It's been a busy year for Liz McGrath. In addition to working as a successful artist, her band, Miss Derringer, has released an album, toured and spent last weekend working on a video. Despite the buzz that the band has earned this year, this weekend, the focus will be on McGrath's whimsical sculptures when her exhibit “American Animals and the Golden Cave” opens at Billy Shire Fine Arts.
When I stopped by McGrath's downtown studio earlier this week, she was in the midst of finishing a few pieces for the opening. She tells me that she's been averaging three hours of sleep a night and has taken to drinking coffee as she reaches the finish line for this show.
This deer sculpture is one of McGrath's pieces for the show. “With this deer, I started sculpting it and then I started sculpting all this seaweed on it,” she explains. “It took an incredibly long time and then I was like, 'Wait,' so late last night I took it all off, after working on it for two days. Now I think that I should put it back on. I was trying to make it look cool, like it came out of the depths of the ocean somehow.”
McGrath tends to work on multiple sculptures at the same time. “All of these guys on the wall are really close to being done,” she says. “They just need clothing and some painting and then they're done. It's hard. I see stuff and they're almost done, but not quite done.”
McGrath is thinking about taking out a wall in her studio. “Just because of the way my studio is, it gets all messy,” she says. “I'll do all fiberglass and I'm wearing almost like a beekeeper suit, trying not to get anything on me. Then when it's time to do the clothing, I have to pull out all of the fabric and the trims, which makes an incredibly big mess. You don't want to get fiberglass in your fabric. Then the spray painting, that's when I start getting headaches. I have to make sure I have one day to deal with the surprise migraine if it pops up.”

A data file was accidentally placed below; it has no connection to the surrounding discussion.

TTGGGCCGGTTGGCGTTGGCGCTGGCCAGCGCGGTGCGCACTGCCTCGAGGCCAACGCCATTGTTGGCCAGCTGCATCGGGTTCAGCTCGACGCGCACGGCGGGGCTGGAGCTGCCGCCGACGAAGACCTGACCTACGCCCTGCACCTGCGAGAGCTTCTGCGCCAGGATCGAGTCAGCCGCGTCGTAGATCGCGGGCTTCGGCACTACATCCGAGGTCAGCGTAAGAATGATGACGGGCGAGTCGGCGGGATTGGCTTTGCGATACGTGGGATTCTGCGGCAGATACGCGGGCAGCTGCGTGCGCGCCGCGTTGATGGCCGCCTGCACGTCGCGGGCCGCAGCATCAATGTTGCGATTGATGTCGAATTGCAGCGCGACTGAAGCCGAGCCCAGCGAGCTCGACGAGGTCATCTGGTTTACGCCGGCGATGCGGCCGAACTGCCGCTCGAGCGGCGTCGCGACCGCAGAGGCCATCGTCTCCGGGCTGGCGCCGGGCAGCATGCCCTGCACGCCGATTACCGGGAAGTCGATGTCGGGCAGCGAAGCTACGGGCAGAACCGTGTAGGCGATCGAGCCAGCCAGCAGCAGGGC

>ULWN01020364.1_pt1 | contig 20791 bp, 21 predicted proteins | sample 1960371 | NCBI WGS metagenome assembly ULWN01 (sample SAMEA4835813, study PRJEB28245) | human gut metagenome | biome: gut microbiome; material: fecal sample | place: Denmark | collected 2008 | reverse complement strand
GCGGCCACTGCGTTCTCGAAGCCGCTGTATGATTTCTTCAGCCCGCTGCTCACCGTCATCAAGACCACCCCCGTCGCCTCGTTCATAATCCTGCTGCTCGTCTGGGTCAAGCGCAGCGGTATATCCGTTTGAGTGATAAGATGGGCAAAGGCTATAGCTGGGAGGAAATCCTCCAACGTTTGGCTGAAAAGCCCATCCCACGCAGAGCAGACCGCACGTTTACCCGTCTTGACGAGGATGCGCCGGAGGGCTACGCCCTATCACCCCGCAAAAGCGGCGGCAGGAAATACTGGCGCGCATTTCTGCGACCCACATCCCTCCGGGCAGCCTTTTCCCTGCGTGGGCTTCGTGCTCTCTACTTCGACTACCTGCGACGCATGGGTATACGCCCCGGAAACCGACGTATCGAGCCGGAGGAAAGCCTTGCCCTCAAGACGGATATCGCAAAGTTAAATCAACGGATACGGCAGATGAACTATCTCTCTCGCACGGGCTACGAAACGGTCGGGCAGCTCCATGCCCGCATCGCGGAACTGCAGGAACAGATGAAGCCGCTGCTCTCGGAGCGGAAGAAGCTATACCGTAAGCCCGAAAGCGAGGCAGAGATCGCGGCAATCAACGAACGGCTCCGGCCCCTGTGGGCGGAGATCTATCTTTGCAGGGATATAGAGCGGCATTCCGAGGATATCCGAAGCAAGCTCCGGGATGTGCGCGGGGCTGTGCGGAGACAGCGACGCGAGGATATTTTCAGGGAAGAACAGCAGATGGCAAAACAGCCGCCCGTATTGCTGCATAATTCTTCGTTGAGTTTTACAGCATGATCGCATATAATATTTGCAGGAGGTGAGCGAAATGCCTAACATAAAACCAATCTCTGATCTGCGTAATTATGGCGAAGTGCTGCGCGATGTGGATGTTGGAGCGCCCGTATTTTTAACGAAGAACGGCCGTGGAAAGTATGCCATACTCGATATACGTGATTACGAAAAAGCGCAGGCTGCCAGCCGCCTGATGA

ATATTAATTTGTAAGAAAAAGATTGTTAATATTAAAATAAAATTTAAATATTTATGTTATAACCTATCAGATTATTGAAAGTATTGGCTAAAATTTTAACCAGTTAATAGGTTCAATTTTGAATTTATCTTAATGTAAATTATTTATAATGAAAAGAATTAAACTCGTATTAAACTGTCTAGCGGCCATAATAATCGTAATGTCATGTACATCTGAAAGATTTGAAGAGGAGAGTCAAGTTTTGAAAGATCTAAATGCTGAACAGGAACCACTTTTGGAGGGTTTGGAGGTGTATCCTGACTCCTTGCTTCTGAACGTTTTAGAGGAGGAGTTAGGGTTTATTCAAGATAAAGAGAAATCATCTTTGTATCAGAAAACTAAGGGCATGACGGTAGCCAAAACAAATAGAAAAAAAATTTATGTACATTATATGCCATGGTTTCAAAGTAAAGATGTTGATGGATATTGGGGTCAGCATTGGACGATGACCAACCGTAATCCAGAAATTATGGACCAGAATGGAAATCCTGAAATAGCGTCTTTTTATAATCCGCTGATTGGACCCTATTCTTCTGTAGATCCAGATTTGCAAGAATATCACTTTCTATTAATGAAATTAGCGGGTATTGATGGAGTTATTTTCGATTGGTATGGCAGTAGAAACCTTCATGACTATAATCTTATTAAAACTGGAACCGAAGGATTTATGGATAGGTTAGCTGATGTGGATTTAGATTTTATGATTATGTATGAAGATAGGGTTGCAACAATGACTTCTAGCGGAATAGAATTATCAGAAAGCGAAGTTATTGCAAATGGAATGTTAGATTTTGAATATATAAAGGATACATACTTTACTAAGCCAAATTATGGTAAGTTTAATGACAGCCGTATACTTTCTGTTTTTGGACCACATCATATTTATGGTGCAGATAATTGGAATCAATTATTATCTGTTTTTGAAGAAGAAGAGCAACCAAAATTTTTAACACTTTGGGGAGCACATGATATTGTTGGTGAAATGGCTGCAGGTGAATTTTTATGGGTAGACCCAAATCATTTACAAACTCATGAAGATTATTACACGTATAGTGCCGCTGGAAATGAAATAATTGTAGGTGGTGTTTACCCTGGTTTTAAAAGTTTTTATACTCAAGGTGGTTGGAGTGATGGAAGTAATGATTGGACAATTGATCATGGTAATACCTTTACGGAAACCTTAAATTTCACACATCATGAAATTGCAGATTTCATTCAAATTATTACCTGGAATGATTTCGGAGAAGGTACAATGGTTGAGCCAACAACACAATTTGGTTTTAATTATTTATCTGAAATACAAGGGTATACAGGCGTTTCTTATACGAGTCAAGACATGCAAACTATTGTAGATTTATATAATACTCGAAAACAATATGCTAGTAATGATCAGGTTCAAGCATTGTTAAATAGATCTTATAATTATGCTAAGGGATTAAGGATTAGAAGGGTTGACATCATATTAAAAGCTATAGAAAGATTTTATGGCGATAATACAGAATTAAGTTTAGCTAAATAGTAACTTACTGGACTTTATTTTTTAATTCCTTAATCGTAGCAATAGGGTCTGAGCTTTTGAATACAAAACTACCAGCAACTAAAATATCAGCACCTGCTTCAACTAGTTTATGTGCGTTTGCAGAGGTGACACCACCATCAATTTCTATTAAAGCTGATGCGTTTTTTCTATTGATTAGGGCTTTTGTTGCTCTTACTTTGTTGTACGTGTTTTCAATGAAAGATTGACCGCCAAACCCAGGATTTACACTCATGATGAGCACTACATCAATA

Her studio is stocked with masks and protective eye gear. “Sometimes, I grab a neighbor and am like, 'Dude I need your help. You've got to help me sculpt.'”
Here, McGrath is adding Swarovski crystals to a sculpture. Both crystals and gold have come up frequently in her recent work. She has been heavily influenced by Rococo and Faberge eggs.
McGrath is also well-known for her dioramas, which stem from her work in animation. She has a number of music video credits to her name, including one as an art director for Sepultura's video “Ratamahatta.”
“I had experience making all these little sets for animation and I basically didn't want them to go to waste after a second or two on a film,” she explains. “I wanted to make them more static.”
“There's a lot of trial and error,” says McGrath of her work. “Once I have the idea, I try and research what materials would work best. In the prop industry, it seems like it changes. I'll be gone for a year and then I'll call one of my buddies and they will be like, 'There's this new material and this new material.' Thankfully, I know that a lot of materials are getting eco-friendly and less hazardous. Some of the stuff can be hazardous, so I'm working on edging out the icky stuff and working with stuff that won't kill me.”
McGrath listens to audio books while she's working. “I just got the new Stephen King, Under the Dome and it's thirty-six hours,” she says. “I just got it yesterday and I'm like, 'Perfect, this will help me get through the show.' I'll just listen to them non-stop.”